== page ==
6. The Library of Congress is in my opinion one of the more underrated free places to see in D.C. Physically housed in multiple buildings, the only one that has free guided tours is the Thomas Jefferson Building (tour schedule available through the link), and is well worth the visit for the beautiful architecture alone.
  7. Weather permitting, there are a number of memorial sites to spend some time at. The Lincoln Memorial is at the top of my list- there’s a gorgeous view of the reflection pool all the way to the Washington Memorial (along with several of the aforementioned museums, this rectangle forms the National Mall). Just keep in mind that there are a lot of stairs involved if you want to climb all the way to the base of Lincoln’s chair.
  8. The Washington Memorial is another frequently visited site. While best seen during the day, if you’re ever in Washington for the 4th of July, try to come by at night for the fireworks show – and get there early!
  9. While the Thomas Jefferson Memorial is a pleasant visit any time, situated right along the Tidal Basin that offers paddle-boating, this area is especially picturesque in the spring during the National Cherry Blossom festival, or at least when the cherry blossoms are in bloom.
  10. Georgetown: This one is sort of a random, but I still wanted to include it. Georgetown if one of my favorite neighborhoods in D.C., mostly because I love shopping. Even when I’m broke, it’s still an enjoyable place to be – always full of people, it’s fun just walking around and taking in the bustle. Get hungry along the way? There are plenty of restaurants, cafes and bakeries, including the famous Georgetown Cupcakes if you feel like a small but decadent splurge ($3.25/cupcake).

This is definitely a very short sampler of some of the many free things to do in the capitol. If you’ve ever been, what are some of your D.C. favorites?

Nomad Diaries: Albany 2016, part II

I’m at a rest stop somewhere in upstate New York, breaking for lunch. It’s a little early, but this particular service center has a Moe’s, which is a couple notches above the McDonald’s I usually settled for on road trips.

“So, where are you from?” the man assembling my veggie bowl asks me.

I pause for a moment, not really sure what to tell him. My guess is that he wants to know my ethnicity, as that’s what people usually mean when they ask me where I’m from. I tell him that I ‘m driving from Albany.

“Oh, so you’re from Albany?” he asks as he drizzles cheese atop my rice and bean mountain. The momentary look of surprise confirms that he indeed was expecting me to mention another country.

Just nod and say yes. You hate making small talk with strangers.

“Well, not really. I just moved there a few months ago. I’m from Missouri.”

“Ah, that’s a long drive from here!”

“Oh, I’m not driving there, I’m driving to D.C.”

The man looks at me with slight confusion and decides not to engage further. He rings me up and sends me on my way with extra tortilla chips and salsa.

The thing is, I’m quite used to these confusing conversations on my travels and day to day life, although it still stumps me that I have yet to figure out a concise response. I mean, really. How hard is it to convey that where I live is not necessarily where I’m from?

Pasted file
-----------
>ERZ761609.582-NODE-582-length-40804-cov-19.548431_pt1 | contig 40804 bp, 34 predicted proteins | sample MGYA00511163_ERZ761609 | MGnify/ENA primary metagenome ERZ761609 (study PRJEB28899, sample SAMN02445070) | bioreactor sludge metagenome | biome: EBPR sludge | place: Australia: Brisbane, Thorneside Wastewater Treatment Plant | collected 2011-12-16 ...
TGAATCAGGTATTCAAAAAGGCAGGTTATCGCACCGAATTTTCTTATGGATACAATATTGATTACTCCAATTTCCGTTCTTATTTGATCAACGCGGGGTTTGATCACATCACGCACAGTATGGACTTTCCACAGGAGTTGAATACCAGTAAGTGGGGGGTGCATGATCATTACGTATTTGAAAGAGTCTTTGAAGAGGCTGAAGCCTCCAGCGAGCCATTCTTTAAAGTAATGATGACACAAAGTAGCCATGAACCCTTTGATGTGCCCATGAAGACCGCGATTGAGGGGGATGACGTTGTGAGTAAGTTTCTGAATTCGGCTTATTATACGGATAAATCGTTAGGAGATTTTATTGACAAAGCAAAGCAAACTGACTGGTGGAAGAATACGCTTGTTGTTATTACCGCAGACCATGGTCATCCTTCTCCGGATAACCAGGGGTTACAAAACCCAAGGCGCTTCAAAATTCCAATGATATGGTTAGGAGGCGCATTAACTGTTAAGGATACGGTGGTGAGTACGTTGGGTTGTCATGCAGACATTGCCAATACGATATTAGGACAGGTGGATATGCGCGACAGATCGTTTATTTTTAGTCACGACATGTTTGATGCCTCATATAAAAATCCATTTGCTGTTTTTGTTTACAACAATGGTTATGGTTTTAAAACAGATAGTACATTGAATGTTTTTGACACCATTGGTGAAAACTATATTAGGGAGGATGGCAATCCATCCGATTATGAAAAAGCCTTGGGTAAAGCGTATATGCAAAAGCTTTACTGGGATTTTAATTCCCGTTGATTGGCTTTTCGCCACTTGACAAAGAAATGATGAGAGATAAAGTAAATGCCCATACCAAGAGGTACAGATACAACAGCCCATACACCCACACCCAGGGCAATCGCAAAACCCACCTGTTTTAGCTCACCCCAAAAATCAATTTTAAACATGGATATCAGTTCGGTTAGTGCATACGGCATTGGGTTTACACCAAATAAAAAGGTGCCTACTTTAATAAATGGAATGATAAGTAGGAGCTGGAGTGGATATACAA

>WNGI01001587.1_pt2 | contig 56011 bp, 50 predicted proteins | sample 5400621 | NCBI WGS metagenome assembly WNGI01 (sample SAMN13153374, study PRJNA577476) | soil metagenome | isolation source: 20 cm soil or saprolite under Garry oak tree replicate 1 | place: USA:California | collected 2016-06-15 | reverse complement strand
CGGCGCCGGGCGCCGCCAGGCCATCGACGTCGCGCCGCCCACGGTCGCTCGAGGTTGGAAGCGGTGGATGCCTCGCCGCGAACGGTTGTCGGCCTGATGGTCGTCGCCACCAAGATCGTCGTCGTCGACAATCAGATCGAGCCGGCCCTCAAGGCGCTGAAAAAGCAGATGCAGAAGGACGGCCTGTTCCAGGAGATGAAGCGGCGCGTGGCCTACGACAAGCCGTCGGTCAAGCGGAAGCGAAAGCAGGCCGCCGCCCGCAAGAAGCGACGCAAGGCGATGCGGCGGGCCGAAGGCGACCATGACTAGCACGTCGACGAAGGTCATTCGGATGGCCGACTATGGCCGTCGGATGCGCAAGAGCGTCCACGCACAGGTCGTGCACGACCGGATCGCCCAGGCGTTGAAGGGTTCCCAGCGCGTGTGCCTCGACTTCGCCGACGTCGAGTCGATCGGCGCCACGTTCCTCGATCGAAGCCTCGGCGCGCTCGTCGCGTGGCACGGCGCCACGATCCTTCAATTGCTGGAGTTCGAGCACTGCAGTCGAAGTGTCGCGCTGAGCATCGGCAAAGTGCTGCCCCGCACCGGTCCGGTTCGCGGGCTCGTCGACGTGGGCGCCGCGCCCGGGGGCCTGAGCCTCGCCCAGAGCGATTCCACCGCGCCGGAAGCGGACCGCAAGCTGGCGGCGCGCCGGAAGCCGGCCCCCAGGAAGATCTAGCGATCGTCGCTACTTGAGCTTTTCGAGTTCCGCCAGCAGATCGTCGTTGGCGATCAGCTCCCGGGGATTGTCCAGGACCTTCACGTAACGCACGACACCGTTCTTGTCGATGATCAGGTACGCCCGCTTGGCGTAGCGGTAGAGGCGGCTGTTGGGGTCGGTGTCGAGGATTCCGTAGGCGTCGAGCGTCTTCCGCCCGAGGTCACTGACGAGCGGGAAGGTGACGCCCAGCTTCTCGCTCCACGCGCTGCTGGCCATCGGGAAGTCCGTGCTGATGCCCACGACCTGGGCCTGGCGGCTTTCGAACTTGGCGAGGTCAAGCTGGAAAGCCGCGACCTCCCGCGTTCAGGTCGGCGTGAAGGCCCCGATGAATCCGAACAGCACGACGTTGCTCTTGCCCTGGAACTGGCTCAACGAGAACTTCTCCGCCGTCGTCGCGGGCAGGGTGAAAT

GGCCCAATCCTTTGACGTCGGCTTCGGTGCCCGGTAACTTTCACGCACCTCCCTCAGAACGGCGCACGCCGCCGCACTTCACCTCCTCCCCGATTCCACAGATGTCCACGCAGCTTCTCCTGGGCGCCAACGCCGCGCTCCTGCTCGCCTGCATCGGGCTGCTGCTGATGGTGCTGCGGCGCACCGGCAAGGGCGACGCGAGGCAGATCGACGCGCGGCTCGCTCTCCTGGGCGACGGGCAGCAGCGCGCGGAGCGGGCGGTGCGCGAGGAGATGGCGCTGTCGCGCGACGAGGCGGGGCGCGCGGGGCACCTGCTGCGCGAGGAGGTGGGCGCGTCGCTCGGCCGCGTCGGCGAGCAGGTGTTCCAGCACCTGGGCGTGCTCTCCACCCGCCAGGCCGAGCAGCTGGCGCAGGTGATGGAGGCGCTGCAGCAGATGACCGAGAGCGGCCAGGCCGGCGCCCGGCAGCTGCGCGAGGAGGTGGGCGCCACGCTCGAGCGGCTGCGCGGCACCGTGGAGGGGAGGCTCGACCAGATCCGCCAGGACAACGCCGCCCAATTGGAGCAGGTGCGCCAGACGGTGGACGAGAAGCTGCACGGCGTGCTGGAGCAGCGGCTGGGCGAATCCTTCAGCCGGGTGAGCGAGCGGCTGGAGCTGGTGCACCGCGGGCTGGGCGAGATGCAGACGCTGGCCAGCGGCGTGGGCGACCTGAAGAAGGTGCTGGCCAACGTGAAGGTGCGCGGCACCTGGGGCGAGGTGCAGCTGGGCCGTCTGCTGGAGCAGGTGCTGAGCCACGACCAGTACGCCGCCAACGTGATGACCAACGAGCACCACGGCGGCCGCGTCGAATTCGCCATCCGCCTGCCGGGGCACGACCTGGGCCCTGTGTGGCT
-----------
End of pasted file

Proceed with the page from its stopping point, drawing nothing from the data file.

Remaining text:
As I drive on, leaving New York behind me as I enter New Jersey (Really, Miss Marvel? This is what you’re skipping school to defend? Um, ok.), I wonder at what point I’ll start to feel like a New Yorker. In all likelihood, I won’t ever get there. I like it here, and don’t feel any immediate desire to leave, but I know it’s inevitable. I came here with a specific purpose, and when I’ve achieved that, I will be swept off to wherever the best job opportunity takes me.

I sometimes wonder how it feels to put down roots and just know that you’re not going anywhere. I don’t mean getting married and having kids necessarily, I just mean coming to a stop, and knowing you’ve come to a stop. Sometimes I long for it. Sometimes the mere idea of it feels like a death sentence. And sometimes – since moving to NY – I feel like I’m approaching it.

As I said, I doubt I’ll be here long-term. But since moving to Albany in August, I’ve actually felt somewhat…settled. I already know that I want to renew my lease for next year (even if I have stayed in the same city for more than a year, I cannot for the life of me remember ever renewing my lease.) I’m thinking of hitting Ikea while I’m visiting my sister in DC and buying an additional bookshelf, when my customary running-out-of-space tactic is to throw out/donate things and/or store things at my parents’ house. In short, I’m flying in the face of the Nomad’s rule book.

1. Thou shalt covet the short-term lease.

2. Thou shalt not put down roots with Swedish furniture. Or something.

But rules are more like guidelines, right? (#LinesThatDontWorkOnCops) And things change without warning. So they have here, and they’ll probably change again without warning. But for now, I’m happy, and that’s all any of us is looking for, isn’t it?

Thrifty Chic DIY: Project Dream Closet

Remember when Mr. Big proposed to Carrie Bradshaw and instead of an engagement ring, she told him, “Just get me a really big closet”? My favorite movie moment, second to when she actually gets to see the closet that Mr. Big had built in their new apartment.

Of course, not all of us can afford a Fifth Avenue penthouse with a closet from Vogue. But sometimes we can get close enough. Yes, dear readers. Finally, finally, I have the closet of my dreams. More or less.

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I know, it looks a little dreary. Blame the photographer (me), not the closet!